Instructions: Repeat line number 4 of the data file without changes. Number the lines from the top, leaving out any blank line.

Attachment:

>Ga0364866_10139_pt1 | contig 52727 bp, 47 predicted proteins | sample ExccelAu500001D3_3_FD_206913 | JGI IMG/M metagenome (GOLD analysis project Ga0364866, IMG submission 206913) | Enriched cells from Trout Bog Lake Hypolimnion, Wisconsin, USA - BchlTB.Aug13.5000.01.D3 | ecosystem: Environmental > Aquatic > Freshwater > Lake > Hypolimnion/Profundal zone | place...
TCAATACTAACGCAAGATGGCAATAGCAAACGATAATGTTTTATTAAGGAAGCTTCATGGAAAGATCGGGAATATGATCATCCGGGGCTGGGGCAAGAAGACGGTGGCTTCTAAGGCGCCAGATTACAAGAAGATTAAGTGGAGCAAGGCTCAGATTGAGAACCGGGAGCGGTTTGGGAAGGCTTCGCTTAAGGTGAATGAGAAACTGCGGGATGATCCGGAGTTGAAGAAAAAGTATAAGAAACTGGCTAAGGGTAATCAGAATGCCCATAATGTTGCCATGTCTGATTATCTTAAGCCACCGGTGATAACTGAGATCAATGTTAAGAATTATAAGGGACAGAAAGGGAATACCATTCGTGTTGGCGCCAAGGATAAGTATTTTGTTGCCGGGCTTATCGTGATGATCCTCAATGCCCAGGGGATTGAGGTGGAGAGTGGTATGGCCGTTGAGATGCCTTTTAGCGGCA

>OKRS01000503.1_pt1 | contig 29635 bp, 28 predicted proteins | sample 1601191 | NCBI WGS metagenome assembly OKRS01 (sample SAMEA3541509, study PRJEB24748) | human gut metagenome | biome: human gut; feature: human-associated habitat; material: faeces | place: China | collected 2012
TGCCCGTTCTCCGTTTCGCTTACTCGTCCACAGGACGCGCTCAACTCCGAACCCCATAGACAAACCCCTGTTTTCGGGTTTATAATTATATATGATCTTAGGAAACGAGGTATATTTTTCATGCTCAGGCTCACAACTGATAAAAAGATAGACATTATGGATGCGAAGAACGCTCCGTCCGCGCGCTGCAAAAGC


TGCCCGTTCTCCGTTTCGCTTACTCGTCCACAGGACGCGCTCAACTCCGAACCCCATAGACAAACCCCTGTTTTCGGGTTTATAATTATATATGATCTTAGGAAACGAGGTATATTTTTCATGCTCAGGCTCACAACTGATAAAAAGATAGACATTATGGATGCGAAGAACGCTCCGTCCGCGCGCTGCAAAAGC